Thursday, January 24, 2008

And that's why I'll never buy my kid a video game

Ugh, twice in the past few months I've visited a house where a kid spent the entire time playing a video game, ignoring my children. Now it really wasn't this kid's job to play with my kids, but really, how rude is it to sit and play a game for one, on the couch while everyone else is basically playing something together? I don't want to blame the kids, I don't want to judge the parents (and in both cases the parent did step in with their own kid), but it does irk me. I'd like to say I feel sorry for the kids, missing out on the fun board games or dance party, but really, can I say for sure that Sorry is truly more fun than Nintendo DS?

My kids have asked me numerous times how old he has to be for a game. I've hemmed and hawed with different answers, not realizing the answer should have been never. They watch TV and play on the computer and I wonder are these really that different? In regards to video games, my husband says absolutely no, but he does spend a bit lot of time watching soccer on TV. My sister allows her son to play games on the computer, but draws the line at a system which is exclusively for video games. I think this commenter really nailed how we feel.

It's not that we think video games are inherently bad, but from what I've seen, the kids either play them all the time, or the parents spend an inordinate amount of time getting them to stop. I can barely get mine to tear himself away from coloring in the morning. Given the choice of playing with mommy or watching TV, at least one of my kids will almost always pick playing with mommy. They sometimes even decide on their own to turn it off after watch for a bit in the wee hours in the morning when I'm trying, usually vainly, to get a little more sleep. Would they do the same with a coveted Wii?

Video games may be a lot better now, but they did exist when my husband and I were children and we never owned anything more elaborate than pong. I think we turned out okay. And after college, it would really bug me when someone arrived at my party, game system in hand and plugged it into the TV. But I have to admit if I could afford and get away with playing Wii at night with my kids never knowing, I might just go over to the other side.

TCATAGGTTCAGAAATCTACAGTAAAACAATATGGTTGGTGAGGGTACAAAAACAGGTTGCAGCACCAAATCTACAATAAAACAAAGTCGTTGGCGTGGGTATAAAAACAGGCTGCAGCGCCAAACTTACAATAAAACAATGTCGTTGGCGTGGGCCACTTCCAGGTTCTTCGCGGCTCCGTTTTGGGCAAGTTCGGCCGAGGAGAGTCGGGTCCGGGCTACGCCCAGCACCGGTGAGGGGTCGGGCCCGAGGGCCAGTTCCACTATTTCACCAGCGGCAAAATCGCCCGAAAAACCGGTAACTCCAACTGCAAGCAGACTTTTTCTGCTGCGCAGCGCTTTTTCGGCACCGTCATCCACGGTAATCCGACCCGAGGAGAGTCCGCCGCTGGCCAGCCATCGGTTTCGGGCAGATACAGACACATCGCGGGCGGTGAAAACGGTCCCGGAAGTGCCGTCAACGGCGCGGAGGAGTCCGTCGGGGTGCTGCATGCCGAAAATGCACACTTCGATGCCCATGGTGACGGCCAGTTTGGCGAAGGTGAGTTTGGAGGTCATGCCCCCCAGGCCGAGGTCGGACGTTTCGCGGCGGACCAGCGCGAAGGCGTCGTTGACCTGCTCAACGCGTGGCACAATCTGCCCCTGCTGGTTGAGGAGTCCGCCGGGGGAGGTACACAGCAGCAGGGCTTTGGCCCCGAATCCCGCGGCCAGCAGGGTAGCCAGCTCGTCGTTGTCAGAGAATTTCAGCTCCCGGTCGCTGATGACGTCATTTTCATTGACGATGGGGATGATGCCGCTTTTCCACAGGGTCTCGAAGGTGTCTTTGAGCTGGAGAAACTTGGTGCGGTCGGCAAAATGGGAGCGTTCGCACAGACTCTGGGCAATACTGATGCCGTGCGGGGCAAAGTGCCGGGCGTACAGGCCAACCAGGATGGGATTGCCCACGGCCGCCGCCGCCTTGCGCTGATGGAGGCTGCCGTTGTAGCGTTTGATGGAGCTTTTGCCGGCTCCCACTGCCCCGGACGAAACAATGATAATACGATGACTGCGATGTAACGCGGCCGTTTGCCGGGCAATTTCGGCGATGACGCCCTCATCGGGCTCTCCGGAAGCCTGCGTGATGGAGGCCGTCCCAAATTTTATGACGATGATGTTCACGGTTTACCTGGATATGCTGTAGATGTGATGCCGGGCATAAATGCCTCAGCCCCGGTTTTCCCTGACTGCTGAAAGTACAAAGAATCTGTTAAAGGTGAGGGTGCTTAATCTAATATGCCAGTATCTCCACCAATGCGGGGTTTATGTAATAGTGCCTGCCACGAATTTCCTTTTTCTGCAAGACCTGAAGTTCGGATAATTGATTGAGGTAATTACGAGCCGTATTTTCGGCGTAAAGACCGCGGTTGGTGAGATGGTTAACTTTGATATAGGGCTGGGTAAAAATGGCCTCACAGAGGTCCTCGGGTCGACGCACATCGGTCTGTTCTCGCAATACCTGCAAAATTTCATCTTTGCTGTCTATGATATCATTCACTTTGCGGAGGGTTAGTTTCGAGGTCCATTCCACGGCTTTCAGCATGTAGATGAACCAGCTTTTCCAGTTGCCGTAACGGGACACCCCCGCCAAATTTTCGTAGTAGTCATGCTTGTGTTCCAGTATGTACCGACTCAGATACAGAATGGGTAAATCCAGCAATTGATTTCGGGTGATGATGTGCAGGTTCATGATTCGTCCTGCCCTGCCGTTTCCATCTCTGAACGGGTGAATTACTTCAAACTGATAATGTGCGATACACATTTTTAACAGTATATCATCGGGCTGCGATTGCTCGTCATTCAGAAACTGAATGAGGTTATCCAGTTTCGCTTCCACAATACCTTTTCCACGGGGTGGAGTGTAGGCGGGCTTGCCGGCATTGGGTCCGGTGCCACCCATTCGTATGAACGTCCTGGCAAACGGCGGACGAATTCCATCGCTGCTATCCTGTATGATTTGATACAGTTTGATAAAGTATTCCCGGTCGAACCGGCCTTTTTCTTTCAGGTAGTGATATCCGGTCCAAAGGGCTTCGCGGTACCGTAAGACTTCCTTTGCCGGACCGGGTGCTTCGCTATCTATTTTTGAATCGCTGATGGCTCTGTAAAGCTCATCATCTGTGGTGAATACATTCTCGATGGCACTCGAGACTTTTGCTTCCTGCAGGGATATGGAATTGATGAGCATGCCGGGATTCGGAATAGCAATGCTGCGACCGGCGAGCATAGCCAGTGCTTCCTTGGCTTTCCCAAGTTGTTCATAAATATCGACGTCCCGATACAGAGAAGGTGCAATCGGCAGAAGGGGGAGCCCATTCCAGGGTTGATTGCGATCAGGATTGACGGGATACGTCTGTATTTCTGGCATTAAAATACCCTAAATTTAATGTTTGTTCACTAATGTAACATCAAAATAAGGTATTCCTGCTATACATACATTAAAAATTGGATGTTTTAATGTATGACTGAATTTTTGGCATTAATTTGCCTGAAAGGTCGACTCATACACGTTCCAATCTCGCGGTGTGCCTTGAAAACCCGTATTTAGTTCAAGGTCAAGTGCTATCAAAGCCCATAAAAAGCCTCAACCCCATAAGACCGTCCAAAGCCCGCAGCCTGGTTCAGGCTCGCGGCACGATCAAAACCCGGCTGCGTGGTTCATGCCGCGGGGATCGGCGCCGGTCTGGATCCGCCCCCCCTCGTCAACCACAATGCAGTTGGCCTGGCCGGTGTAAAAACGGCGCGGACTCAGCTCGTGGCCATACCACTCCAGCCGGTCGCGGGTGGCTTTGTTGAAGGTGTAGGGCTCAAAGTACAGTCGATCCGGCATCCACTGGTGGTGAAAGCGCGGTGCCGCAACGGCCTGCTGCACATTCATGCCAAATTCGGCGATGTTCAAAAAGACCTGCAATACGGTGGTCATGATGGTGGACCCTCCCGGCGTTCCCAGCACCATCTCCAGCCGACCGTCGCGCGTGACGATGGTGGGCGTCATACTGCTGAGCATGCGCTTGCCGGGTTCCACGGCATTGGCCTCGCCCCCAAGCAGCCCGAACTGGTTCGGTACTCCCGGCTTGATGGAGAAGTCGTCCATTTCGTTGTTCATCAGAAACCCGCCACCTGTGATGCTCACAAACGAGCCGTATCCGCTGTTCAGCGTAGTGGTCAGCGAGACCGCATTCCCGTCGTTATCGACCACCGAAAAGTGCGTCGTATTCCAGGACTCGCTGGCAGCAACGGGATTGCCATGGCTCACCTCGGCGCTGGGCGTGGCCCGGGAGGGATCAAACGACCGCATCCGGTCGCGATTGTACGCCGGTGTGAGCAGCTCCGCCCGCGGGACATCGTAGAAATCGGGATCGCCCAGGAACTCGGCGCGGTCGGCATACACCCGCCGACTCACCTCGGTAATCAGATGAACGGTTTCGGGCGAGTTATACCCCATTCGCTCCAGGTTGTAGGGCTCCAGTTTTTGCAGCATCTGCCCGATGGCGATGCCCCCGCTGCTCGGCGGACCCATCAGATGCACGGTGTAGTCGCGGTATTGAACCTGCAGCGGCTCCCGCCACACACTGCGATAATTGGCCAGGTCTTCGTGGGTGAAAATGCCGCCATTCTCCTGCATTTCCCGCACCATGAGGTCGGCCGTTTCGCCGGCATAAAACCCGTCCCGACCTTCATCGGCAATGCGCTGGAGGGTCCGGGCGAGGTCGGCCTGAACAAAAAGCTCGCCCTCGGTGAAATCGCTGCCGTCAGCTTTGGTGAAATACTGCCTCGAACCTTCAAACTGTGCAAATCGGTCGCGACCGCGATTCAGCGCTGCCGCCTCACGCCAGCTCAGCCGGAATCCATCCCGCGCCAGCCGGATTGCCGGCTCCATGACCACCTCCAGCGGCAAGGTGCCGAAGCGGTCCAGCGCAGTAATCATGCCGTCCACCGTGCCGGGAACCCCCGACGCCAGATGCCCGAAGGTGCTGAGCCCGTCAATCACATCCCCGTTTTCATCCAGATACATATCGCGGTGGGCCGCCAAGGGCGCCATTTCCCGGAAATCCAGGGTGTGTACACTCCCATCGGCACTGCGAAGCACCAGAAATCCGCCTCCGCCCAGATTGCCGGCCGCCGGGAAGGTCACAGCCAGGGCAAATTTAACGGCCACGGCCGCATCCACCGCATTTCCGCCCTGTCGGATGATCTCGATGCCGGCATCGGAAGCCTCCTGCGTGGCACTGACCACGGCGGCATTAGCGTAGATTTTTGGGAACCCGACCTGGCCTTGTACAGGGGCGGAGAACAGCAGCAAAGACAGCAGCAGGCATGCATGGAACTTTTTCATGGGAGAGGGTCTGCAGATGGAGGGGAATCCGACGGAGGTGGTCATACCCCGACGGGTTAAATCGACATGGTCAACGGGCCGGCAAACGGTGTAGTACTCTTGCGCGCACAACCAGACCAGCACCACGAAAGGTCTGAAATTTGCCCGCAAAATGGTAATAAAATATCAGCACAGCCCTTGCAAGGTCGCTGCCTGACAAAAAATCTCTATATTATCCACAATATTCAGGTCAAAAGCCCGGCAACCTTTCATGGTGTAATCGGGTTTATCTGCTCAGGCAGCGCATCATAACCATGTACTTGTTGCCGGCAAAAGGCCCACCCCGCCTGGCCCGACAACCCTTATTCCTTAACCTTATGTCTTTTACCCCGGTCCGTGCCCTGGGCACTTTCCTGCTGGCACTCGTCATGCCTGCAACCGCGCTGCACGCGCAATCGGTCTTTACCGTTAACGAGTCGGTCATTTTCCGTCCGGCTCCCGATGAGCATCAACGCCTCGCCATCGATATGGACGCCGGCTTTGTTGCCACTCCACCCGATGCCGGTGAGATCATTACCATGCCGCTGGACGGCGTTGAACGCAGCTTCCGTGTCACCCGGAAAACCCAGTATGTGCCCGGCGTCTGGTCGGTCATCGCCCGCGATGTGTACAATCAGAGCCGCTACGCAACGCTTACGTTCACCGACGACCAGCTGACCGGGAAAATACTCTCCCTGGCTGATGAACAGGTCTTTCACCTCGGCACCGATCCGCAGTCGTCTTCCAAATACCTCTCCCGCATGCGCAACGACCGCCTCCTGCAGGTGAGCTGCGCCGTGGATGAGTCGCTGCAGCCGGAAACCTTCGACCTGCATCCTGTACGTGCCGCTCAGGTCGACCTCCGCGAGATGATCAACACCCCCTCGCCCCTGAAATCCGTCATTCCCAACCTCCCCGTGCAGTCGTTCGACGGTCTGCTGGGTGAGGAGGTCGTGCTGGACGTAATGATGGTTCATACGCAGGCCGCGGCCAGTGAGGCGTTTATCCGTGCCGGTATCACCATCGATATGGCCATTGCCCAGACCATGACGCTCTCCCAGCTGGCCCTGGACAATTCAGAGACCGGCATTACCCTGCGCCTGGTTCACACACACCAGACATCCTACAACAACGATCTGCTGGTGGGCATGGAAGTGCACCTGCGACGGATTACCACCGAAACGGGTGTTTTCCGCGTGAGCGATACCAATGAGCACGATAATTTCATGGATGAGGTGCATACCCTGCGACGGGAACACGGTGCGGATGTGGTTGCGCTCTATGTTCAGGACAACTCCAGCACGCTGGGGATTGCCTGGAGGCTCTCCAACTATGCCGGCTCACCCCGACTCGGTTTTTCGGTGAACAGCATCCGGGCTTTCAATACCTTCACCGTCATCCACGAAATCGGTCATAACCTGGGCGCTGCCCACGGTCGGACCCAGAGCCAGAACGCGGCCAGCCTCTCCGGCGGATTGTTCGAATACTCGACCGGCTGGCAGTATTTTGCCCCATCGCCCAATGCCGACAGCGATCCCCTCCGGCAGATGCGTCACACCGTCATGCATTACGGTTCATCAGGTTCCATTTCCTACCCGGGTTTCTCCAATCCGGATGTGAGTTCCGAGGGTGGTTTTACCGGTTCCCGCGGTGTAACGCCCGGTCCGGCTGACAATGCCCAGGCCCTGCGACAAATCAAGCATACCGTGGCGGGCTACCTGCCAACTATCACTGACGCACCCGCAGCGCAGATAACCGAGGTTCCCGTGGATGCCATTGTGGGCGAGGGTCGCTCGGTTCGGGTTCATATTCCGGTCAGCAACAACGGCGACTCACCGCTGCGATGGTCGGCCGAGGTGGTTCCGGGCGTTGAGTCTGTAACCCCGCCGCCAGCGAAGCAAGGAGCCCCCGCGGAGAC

Cross-posted at Silicon Valley Moms Blog


  1. I'm glad that my preschooler is still in the dark about all of that. He hasn't even asked about Leapsters yet.

  2. Good for you!
    But I learned to never say never..sigh..
    We are trying to teach our kids to manage their time on the electronics that they have and we've resisted updating their game systems over and over.
    I hate those hand held things and agree totally with you on that - how rude!
    Anyway good luck! None of wants one of those twenty something basement dwelling sons - yikes!

  3. We got a Leapster computer gaming thingamambob that for X-mas. It is still sitting in the box since I haven't decided what do to. Is this pandora's box wrapped up in educational packaging?

  4. When I taught kids in the emotional and behavioral programs, the most difficult were often also addicted to violent video games. I'm not saying the video games caused their problems, but they were definitely a factor.